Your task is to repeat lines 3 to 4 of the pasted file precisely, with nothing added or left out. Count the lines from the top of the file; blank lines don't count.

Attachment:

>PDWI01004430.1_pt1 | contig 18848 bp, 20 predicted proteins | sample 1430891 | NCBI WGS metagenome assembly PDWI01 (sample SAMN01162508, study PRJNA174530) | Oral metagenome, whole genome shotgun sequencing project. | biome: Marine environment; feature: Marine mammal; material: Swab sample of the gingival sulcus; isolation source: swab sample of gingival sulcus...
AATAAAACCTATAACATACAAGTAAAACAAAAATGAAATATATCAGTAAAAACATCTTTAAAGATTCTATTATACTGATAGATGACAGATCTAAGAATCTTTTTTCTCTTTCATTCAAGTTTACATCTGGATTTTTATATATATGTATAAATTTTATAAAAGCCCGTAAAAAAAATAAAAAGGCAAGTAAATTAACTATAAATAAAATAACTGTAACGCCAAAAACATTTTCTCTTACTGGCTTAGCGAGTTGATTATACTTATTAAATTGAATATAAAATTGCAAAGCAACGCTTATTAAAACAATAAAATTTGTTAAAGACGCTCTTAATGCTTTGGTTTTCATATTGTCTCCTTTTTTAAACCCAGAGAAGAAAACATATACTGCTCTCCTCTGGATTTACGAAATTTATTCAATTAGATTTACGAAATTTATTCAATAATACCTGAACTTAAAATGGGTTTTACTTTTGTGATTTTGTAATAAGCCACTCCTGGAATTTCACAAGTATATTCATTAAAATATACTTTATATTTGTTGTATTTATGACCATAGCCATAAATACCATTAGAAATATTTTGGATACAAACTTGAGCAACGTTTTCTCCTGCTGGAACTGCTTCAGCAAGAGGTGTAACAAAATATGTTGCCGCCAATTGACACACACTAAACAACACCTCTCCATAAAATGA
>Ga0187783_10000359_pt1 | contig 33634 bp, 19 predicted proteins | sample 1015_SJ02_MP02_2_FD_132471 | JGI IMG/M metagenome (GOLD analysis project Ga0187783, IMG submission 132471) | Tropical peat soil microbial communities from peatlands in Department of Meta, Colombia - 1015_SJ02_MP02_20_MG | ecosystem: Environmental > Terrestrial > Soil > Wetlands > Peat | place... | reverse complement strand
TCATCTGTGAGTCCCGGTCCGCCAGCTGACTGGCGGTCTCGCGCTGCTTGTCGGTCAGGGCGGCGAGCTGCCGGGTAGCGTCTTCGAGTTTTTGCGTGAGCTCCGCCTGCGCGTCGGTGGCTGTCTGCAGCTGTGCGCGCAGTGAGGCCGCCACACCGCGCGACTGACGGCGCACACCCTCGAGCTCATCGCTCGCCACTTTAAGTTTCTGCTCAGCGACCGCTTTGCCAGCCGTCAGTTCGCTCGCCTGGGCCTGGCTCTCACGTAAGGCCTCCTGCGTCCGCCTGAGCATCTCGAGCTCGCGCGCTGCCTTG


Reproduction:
>Ga0187783_10000359_pt1 | contig 33634 bp, 19 predicted proteins | sample 1015_SJ02_MP02_2_FD_132471 | JGI IMG/M metagenome (GOLD analysis project Ga0187783, IMG submission 132471) | Tropical peat soil microbial communities from peatlands in Department of Meta, Colombia - 1015_SJ02_MP02_20_MG | ecosystem: Environmental > Terrestrial > Soil > Wetlands > Peat | place... | reverse complement strand
TCATCTGTGAGTCCCGGTCCGCCAGCTGACTGGCGGTCTCGCGCTGCTTGTCGGTCAGGGCGGCGAGCTGCCGGGTAGCGTCTTCGAGTTTTTGCGTGAGCTCCGCCTGCGCGTCGGTGGCTGTCTGCAGCTGTGCGCGCAGTGAGGCCGCCACACCGCGCGACTGACGGCGCACACCCTCGAGCTCATCGCTCGCCACTTTAAGTTTCTGCTCAGCGACCGCTTTGCCAGCCGTCAGTTCGCTCGCCTGGGCCTGGCTCTCACGTAAGGCCTCCTGCGTCCGCCTGAGCATCTCGAGCTCGCGCGCTGCCTTG